Ministry to the Dying, Dead, and Bereaved
Part 2 History

Chapter f25 Late Medieval Period [1300-1499 CE]

Secular History

Church History

Ministry to the Dead and Bereaved

Secular History

Civil governments want the Church to unify its practices -- which days are non-work days, etc.

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Church History

Developing "job description" of priesthood. Only priests administer the sacraments. (E.g. confession, Extreme Unction). Many priests in the West still married despite growing prohibitions.

Renaissance Papacy. Nicholas V (1447-1455) established Vatican Library. Sixtus IV (1471-1484) conferred eight different dioceses on one of his nephews (who becomes Julius II). Pope Alexander VI (1492-1503) spent most of his papacy caring for family and his five children.

"The clergy with whom lay people had the most contact were the parish priests, and there where numerous complaints about them. In many localities there were too many of them. In a notorious example, in the German city of Breslau, there where two churches staffed by 236 "altar priests," whose sole duty was celebrating Masses for the dead.  In such churches where many Masses where celebrated every day at the same times on the side altars, many people would run from one Mass to the next to be present at the elevation of the Host.  For many the Eucharist had become an object of adoration rather than a sacrament to be celebrated. Sadly too many people came to think of the Mass as the priest's own private prayer rather than a common act of worship."  (Rev. Thomas J. Shelley Ph.D. in Church History:  A Course on the People of God.  Sadlier, Faith and Witness series, pp 74-75.)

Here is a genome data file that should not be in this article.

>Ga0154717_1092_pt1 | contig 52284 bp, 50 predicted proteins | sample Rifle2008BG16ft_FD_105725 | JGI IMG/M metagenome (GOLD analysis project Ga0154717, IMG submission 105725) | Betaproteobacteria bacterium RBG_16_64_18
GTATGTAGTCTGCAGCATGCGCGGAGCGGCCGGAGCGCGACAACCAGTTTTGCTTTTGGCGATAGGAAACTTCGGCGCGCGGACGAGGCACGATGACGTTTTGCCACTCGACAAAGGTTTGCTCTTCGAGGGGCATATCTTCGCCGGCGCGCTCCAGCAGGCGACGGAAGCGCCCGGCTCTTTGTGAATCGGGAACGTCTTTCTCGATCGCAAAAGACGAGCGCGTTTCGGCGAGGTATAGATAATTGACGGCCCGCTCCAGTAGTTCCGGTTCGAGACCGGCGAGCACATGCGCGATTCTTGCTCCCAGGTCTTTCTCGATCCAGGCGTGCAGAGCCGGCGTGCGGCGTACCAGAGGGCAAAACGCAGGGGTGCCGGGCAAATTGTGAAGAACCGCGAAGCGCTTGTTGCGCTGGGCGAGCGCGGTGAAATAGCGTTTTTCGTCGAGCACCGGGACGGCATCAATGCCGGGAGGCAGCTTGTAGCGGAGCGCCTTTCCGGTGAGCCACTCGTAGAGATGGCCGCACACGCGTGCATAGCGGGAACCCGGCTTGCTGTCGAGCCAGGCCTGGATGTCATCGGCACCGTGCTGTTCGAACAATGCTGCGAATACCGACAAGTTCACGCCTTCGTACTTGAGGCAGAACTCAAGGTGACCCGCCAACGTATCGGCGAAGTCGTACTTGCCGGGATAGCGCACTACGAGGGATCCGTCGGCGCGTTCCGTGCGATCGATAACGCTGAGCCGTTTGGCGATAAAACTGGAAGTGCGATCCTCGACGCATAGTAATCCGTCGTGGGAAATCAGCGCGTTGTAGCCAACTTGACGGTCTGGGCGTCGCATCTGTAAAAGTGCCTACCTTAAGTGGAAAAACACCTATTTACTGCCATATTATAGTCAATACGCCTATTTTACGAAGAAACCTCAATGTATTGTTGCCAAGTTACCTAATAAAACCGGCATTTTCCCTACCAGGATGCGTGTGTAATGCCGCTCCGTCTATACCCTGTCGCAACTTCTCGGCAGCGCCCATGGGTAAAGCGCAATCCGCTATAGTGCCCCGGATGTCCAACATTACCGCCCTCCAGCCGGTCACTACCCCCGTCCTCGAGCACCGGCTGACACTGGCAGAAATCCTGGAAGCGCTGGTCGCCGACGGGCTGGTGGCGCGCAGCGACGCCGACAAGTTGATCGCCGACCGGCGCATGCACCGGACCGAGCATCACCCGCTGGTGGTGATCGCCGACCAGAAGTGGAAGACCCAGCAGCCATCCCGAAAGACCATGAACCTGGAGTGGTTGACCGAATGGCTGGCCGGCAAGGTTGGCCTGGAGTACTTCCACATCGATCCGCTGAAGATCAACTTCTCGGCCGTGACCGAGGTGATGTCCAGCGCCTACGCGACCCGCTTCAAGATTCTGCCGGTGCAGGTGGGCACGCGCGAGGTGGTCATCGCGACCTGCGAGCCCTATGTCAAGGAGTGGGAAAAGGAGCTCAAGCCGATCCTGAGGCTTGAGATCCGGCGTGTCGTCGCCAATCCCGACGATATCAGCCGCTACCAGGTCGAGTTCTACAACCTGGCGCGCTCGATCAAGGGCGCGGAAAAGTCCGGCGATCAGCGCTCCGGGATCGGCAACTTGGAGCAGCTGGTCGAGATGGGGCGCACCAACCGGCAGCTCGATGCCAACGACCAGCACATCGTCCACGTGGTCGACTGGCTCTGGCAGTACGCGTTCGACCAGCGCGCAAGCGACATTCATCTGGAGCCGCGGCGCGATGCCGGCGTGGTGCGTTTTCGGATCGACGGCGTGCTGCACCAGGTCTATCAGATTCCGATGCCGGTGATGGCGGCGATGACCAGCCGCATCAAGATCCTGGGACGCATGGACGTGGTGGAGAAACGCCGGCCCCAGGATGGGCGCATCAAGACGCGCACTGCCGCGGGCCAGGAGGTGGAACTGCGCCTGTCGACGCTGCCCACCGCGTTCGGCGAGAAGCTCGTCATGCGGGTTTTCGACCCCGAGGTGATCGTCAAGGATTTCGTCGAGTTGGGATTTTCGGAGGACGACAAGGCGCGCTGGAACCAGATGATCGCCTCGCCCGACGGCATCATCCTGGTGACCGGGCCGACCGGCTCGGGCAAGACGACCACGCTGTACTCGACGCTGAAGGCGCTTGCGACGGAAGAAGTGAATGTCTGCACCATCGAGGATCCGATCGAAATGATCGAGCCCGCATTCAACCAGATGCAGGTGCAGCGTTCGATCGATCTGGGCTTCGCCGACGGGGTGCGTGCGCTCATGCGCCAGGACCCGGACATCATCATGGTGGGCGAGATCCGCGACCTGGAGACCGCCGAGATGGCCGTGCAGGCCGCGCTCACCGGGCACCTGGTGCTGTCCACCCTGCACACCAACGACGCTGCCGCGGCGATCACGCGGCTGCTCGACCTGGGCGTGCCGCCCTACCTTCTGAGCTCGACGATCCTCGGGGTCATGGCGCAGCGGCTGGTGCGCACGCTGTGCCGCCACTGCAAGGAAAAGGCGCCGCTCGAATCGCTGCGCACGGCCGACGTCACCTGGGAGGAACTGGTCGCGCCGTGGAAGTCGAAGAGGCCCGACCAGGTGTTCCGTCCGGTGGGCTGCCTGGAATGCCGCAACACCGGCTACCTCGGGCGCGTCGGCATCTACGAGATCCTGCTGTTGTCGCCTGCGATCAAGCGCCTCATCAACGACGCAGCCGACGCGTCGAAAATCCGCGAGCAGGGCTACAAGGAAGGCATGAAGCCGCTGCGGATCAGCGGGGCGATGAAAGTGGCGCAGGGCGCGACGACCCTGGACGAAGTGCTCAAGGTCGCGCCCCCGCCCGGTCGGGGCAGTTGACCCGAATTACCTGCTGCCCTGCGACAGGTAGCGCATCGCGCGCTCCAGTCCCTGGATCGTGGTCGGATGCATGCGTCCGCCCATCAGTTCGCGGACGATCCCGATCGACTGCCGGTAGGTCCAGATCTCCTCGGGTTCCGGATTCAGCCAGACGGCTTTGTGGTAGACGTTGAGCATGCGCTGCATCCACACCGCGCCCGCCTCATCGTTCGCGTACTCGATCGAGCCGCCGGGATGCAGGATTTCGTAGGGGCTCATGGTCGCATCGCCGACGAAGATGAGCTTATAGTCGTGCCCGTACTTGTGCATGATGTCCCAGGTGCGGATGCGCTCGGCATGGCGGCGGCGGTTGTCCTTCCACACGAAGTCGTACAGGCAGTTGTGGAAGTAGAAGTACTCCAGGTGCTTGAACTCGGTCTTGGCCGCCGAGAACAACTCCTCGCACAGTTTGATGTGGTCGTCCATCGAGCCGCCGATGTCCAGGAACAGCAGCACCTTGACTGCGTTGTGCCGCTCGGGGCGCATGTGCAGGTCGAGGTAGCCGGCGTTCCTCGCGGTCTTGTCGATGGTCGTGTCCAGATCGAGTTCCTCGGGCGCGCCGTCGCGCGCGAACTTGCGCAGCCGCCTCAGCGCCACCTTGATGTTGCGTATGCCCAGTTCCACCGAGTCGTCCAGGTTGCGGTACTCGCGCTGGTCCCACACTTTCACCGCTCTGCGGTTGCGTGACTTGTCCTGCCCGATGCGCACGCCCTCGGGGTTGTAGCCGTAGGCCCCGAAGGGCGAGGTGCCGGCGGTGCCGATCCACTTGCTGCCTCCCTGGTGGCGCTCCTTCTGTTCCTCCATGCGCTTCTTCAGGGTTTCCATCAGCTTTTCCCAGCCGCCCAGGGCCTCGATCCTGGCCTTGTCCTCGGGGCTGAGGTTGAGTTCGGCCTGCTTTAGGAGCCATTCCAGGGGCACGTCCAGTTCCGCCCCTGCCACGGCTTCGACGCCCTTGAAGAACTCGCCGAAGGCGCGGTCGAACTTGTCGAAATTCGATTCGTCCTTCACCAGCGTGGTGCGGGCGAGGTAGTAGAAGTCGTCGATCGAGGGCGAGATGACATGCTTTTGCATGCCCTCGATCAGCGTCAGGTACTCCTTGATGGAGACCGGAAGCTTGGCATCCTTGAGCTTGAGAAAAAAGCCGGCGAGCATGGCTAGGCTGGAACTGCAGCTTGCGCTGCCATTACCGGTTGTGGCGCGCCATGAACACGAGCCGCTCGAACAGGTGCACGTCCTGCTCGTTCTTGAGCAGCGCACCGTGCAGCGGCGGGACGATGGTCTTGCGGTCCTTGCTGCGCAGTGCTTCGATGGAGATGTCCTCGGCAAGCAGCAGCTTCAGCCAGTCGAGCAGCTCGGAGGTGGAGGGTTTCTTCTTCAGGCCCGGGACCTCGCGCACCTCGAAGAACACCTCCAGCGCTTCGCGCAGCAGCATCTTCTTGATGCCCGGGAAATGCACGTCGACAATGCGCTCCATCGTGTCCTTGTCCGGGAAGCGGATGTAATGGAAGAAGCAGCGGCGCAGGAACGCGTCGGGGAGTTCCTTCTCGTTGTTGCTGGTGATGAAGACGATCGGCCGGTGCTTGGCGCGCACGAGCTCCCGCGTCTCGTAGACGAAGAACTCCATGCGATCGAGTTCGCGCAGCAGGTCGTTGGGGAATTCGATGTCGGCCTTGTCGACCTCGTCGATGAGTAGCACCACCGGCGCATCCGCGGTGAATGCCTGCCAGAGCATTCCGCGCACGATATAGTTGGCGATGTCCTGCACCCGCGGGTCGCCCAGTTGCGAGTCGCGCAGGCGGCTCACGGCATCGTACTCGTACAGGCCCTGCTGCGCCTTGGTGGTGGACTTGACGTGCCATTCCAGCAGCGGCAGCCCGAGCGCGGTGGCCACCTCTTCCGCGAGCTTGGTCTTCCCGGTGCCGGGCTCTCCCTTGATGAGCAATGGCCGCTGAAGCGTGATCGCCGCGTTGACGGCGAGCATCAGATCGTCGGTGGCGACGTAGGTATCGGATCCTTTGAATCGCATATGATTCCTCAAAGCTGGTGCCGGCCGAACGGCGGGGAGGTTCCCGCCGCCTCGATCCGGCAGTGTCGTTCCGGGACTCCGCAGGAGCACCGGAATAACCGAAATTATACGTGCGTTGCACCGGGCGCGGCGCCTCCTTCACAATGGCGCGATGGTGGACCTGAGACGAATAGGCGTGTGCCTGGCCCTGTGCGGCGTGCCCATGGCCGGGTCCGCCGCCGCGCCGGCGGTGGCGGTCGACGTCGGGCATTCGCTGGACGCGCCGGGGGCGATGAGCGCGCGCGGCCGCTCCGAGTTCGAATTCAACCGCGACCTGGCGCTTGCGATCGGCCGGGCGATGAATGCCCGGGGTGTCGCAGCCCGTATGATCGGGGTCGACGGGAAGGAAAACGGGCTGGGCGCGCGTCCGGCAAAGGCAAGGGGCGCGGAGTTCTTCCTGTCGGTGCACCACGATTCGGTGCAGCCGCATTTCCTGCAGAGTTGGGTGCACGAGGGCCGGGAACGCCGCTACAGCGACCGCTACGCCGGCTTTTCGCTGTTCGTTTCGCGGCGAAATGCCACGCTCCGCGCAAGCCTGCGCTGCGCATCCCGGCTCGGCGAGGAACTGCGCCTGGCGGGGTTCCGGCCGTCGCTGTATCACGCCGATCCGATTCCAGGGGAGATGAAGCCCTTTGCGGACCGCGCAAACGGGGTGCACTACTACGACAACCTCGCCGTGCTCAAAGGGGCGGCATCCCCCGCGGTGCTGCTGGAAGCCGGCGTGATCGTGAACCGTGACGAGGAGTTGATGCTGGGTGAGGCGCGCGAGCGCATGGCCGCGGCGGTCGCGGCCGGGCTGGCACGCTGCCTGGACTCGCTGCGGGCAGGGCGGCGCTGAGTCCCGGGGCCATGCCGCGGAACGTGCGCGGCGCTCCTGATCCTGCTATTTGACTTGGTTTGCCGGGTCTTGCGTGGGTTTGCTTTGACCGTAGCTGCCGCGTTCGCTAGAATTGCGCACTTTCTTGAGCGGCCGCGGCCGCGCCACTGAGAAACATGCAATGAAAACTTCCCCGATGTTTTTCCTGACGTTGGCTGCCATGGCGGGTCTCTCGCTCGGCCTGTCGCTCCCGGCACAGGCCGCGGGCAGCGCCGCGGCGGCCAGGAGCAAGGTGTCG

Eucharist at this period:  Low Mass typical.  Many private Masses for souls in purgatory. People kneel throughout the Mass.  Elevation of chalice added.  Genuflection before the Blessed Sacrament introduced.  Proliferation of votive Masses.  Exposition and Benediction become common (ocular communion). 1414-1418 Council of Constance: Decree on Communion Under One Kind 

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Ministry to the Dead and Bereaved

Multiplication of "low" Masses (without singing) for the dead -- usually at side altars with no one present but the priest and one server. 

Invention of the printing press facilitates the printing and multiplication of indulgences for the souls in purgatory. 

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Copyright: Tom Richstatter.  All Rights Reserved.  This page was created by Fr. Thomas Richstatter, O.F.M.  Every effort has been, and is being made to acknowledge sources when the ideas are not my own.  Any failure to comply with the United States Copyright Act (Title 17, United States Code) will be corrected immediately should I become aware of it.  This site was updated on 03/26/15.  Your comments on this site are welcome at trichstatter@franciscan.org